This page is dedicated to the memory of my parents Leslie Harold OATS and Nancy BESWETHERICK to whom I owe so much.
The genealogy database is now more sophisticated but in order to protect the privacy of the living it requires registration in order to use it.The database contains the details of some 2000 individuals and over 500 families. When entering the Genealogy section you must complete an application for a new user and submit this. The application should be processed within 24 hours and you will be e-mailed with your user details. The new software is able to give graphic ancestry charts and can focus on specific families.
Background on the Oats Family of West Penwith, Cornwall
The name appears, from recent research, to have originated in northern Germany and derives from OTT or OTTO which is the name used in the 1600's and is common in 3 regions of the UK, Yorkshire, Isle of Mann and Cornwall. It would appear that the addition of "A" was probably an Anglicization of the name. There were two forms of the early spelling OTTS and OTES. The name OTTS was converted to OATS and OTES became OATES. Later the two became interchangeable. If the name does in fact originate from the northern region of Germany then it ties in well with the Saxon invasions of the British Isles between 400AD and 900AD. The Saxons invaded the coastal areas around Yorkshire so it is likely that the family probably spread from Yorkshire. Early Cornish records dating from the 1500's for the name indicate a Germanic style given name, for example Jakobus and Franciscus. In the Cornish context it is unusual. The given names used in all three regions are all very similar.
OAT(E)S Family in West Penwith, Cornwall
Most of the OAT(E)S descendants that live around the globe
descend from John OTTS (circa 1600-1665) and Mary COCK (1603-1665). John appears to have been fairly comfortable
and had some form of education as he left a Will in 1665 which is available from the Cornwall Records Office.
He gives his occupation as a mynor (miner). Their descendants occupied the village of Tregeseal which lies
in the Nancherrow Valley about half a mile outside St Just. They probably panned tin (tin streaming) from the river for
hundreds of years from Tregeseal down the valley until it enters the sea. The family occupation was so numerous
that the lower reaches of the Nancherrow Valley is known locally as Oats Valley. The family appear to have
been fairly astute and many were given the title "Yeoman" meaning that they either owned freehold property or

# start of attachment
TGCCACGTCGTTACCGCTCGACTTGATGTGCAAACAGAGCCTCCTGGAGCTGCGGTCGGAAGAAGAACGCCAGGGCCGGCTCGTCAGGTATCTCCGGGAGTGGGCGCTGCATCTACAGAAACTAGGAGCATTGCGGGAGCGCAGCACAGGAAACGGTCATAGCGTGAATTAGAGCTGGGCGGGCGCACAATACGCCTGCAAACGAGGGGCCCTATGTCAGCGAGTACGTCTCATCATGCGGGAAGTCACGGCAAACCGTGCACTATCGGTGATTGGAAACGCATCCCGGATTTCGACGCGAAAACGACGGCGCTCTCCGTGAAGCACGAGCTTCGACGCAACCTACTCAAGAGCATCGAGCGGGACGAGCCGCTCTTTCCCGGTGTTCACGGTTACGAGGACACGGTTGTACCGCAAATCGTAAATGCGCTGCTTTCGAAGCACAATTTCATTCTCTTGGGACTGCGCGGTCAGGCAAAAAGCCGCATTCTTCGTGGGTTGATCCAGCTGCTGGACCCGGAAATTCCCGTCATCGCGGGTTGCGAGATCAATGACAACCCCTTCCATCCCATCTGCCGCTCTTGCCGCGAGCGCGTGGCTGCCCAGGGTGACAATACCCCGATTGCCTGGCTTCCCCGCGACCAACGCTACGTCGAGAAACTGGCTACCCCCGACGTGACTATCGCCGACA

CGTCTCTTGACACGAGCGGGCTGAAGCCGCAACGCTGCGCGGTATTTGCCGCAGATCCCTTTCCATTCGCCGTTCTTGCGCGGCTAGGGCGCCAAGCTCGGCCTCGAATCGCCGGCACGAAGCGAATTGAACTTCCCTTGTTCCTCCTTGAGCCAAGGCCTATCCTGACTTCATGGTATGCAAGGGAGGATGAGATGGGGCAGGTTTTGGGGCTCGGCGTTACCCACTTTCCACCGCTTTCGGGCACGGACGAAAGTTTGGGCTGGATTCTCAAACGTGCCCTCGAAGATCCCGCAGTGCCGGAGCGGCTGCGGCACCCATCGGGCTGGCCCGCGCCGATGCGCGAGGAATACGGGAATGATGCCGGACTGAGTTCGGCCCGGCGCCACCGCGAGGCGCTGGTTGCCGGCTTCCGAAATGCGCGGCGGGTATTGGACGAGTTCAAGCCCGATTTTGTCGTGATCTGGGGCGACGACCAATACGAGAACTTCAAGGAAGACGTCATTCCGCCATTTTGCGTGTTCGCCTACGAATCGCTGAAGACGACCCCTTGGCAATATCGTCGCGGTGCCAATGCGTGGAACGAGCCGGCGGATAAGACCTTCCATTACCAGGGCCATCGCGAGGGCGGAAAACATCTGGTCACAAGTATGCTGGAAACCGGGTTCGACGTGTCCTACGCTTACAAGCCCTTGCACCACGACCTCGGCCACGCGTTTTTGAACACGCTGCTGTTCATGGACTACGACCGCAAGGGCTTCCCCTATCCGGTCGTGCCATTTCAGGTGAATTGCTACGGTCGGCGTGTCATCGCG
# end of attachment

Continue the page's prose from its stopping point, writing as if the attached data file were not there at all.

held long term leases to property.
I am greatly indebted to Geoff Mckee and his daughter, Susan, from Australia, who headed the St Just Research Group of the Cornwall Family History Society, for the provision of much of the information I have on the Oat(e)s families.
For those with family originating from this area I strongly recommend that you visit and join Penwith Genealogy Board where you will find lots of friendly folk willing to help and discuss the genealogy of Penwith.
The Beswetherick family on my maternal side originates from the Bodmin, Luxulyan and Lanivet parishes. The family is concentrated in many of the parishes in this area. The meaning of the surname is bos (g)wydhal, dwelling by the thicket, or bos Gwydhylek, dwelling of the Irishman (g is dropped). For more derivations of Cornish surnames look here.
A famous descendant of the family and third cousin to me, was the Genealogist Leslie Gilbert PINE. He was a British author, lecturer, and researcher in the areas of genealogy, nobility, history, heraldry and animal welfare. A summary of his achievements and history is available here His maternal ancestry is available here
The Lugg family on my paternal side originates from the West Penwith area but originally came from the parishes in the Lizard Peninsula mainly around St Keverne where the main concentration of the families seems to be. The derivation of the name is the celtic word for calf.
JACKSON Family of Bradford, Yorkshire and Natal, South Africa
I also wish to contact descendants of Robert Warrington JACKSON, after whom I was named. Robert Warrington JACKSON married Sarah Ann BILBROUGH in Bradford in 1862. Their eldest son, Fred, was born in Bradford and possibly their eldest daughter, Lillian. The family emmigrated to Pietermaritzburg, Natal, South Africa in the mid-1860's. Fred joined the Natal Carbineers at the start of the Anglo-Zulu War in 1878 and was killed at the Battle of Isandlwana on 22nd January 1879.
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